Like all teenagers, when uni finishes you have to think about growing up, which involves finding a job. Finding an accessible job is almost impossible for someone like me however, and despite having A-Levels, a degree and a post-grad qualification meaning I can teach early-years, I will always need a lot of help in any job I do. This can include someone to help me go to the toilet – even a so-called accessible toilet isn’t accessible when you can’t do your own jeans button up, and I don’t want to live in tracksuit bottoms when I have no intention of running a half-marathon in the same day. I recognise that this is a specific need that can’t easily be met without someone helping me, but to be asked to schedule your own toilet-trips when the local care-trust are working out how much personal-care you need for *toileting* (one of the most impersonal and ugly words in the world – at what stage of adolescence and disability does going for a wee become ‘toileting’?) is particularly inhumane and soul-destroying. I can’t describe the feeling of being thirsty and wondering if you should have a glass of water or cup of tea or if it’ll make you need to go again too soon, before your PA is scheduled to come back to you again. This is not an accessible way to live.

Neither is wanting desperately to go somewhere with other people who are able-bodied, and knowing that you cannot because the physical structure of the location won’t allow for it. I’ve been to newly built places and wondered how on Earth their accessibility-surveyors signed-off their facilities as meeting criteria. For instance late last year I was shopping with my friend and my newborn baby, and we went to the baby change/feeding room to change his nappy. They had a lovely comfortable and quiet area for breastfeeding mums, and out of curiosity I wheeled myself towards the door to look inside, only to find I could not get into the room. The doorway was unnecessarily narrow and there was no way it was regulation for either the modern or old-school requirement of doorway width. I then got in contact with the store, which is an internationally known brand, and then later met with somebody who tries to ensure their stores are inclusive of people with disabilities – even he couldn’t understand why the doorway was so narrow. This just proved that although the intention might be there from some areas of our world, the promises of being accessible don’t always stretch to something as simple as a breastfeeding room or a changing table that you can reach from a wheelchair. I expect the numbers of breastfeeding mums who also happen to be essential wheelchair users and who shop in that store, are so low it didn’t even enter the consciousness of the people who built the facilities to make them accessible from a wheelchair. However, the store has excelled in their idea of accessibility in other areas. Their accessible toilets are not only more spacious than I’ve usually found, but where possible there’s a choice of two rooms – one with a toilet on the left and one with a toilet on the right. Because guess what, people’s physical capabilities and needs are never the same as the next person with a colostomy bag or a wheelchair. Even something as simple as offering two layouts of toilet facility can make access to normal life, so much more attainable.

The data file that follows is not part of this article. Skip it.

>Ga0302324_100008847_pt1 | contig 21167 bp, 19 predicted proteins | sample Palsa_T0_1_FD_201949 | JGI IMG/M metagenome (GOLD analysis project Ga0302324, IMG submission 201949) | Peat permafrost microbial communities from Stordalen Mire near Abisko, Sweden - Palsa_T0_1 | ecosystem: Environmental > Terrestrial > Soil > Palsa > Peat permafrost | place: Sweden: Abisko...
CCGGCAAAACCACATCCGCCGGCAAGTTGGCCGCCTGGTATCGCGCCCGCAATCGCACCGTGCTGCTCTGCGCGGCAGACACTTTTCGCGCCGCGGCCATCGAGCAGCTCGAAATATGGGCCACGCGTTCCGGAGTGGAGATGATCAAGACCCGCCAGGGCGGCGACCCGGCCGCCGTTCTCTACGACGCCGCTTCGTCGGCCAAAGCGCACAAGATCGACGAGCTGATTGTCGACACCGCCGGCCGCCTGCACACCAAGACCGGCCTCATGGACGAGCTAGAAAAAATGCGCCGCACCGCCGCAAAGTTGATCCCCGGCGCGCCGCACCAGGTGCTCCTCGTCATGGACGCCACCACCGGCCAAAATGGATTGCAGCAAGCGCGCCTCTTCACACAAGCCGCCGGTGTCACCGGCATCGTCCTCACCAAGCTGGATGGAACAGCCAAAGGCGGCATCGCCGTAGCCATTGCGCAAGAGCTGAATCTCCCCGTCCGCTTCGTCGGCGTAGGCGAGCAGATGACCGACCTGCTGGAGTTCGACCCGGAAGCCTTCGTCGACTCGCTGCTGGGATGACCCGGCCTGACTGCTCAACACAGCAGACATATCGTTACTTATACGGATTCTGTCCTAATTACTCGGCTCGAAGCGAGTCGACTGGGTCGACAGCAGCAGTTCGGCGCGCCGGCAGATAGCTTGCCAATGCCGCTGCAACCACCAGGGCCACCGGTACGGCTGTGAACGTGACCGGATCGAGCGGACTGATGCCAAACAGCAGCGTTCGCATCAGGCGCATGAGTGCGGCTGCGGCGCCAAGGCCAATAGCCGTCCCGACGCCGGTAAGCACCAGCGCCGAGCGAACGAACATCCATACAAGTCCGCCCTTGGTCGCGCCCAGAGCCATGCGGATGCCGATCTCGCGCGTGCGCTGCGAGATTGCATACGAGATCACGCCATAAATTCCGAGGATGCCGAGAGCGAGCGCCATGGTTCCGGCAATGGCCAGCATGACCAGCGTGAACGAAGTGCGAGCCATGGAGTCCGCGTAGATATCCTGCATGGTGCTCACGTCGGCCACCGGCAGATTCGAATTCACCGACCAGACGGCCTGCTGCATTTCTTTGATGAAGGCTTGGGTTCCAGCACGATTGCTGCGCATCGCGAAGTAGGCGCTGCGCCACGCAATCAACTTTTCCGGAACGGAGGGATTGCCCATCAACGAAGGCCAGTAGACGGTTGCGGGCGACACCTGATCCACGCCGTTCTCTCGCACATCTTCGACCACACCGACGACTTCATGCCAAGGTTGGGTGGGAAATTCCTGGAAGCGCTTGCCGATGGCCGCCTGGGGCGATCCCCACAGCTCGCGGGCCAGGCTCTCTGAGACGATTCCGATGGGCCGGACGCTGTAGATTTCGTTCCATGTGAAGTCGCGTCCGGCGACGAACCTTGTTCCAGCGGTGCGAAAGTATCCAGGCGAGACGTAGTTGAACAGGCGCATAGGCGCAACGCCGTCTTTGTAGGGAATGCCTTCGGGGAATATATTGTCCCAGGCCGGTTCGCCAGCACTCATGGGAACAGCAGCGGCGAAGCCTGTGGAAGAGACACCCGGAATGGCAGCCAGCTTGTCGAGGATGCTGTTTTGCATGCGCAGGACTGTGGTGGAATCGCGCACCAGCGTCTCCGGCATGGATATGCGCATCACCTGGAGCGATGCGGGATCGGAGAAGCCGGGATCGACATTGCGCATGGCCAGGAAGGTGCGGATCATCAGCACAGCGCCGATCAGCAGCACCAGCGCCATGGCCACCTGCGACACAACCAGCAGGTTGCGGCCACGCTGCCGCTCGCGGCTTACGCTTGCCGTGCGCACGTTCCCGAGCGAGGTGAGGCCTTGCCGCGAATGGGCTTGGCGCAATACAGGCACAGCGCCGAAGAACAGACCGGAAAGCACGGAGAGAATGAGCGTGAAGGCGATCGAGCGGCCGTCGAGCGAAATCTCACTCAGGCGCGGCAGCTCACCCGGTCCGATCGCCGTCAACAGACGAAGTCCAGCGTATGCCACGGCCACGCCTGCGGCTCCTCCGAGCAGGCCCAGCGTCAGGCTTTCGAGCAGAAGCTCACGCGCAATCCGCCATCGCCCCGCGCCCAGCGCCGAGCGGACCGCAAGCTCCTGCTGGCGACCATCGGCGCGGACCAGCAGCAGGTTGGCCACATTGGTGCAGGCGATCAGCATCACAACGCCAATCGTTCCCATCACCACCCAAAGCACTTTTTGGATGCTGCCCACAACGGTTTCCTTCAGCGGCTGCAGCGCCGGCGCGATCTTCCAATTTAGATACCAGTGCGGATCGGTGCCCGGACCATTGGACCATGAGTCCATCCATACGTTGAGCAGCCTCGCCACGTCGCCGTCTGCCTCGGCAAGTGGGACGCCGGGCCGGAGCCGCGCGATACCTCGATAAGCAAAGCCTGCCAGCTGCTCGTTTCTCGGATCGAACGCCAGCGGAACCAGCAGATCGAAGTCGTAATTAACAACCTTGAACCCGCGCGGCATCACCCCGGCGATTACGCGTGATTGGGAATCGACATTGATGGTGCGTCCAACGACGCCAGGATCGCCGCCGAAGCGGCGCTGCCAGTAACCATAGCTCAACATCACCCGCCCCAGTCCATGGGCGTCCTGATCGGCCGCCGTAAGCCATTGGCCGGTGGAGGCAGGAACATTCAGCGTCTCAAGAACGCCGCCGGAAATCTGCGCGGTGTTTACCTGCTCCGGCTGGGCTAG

I could go on for days and days about accessibility, because it is not just about ramps or extended tap handles or braille on café menus (imagine that) it goes so much deeper, it is so vast and it affects just about everything. I’m lucky that the man I choose to share my life with is pretty strong and when we are faced with somewhere than I can’t easily access in my wheelchair, he will lift me out of my chair and into the restaurant for example, or he’ll lift my chair up so a few steps won’t stop us enjoying being somewhere. But it can’t always work that way and of course he’s not there for everyone else needing his muscular help!

So in order to make our beautiful world open to everyone who needs and wants to experience it, we need to look at what ‘accessible’ really means and who it affects. And then start the small task of making it right.

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Pimp my ride (my shopping trolley).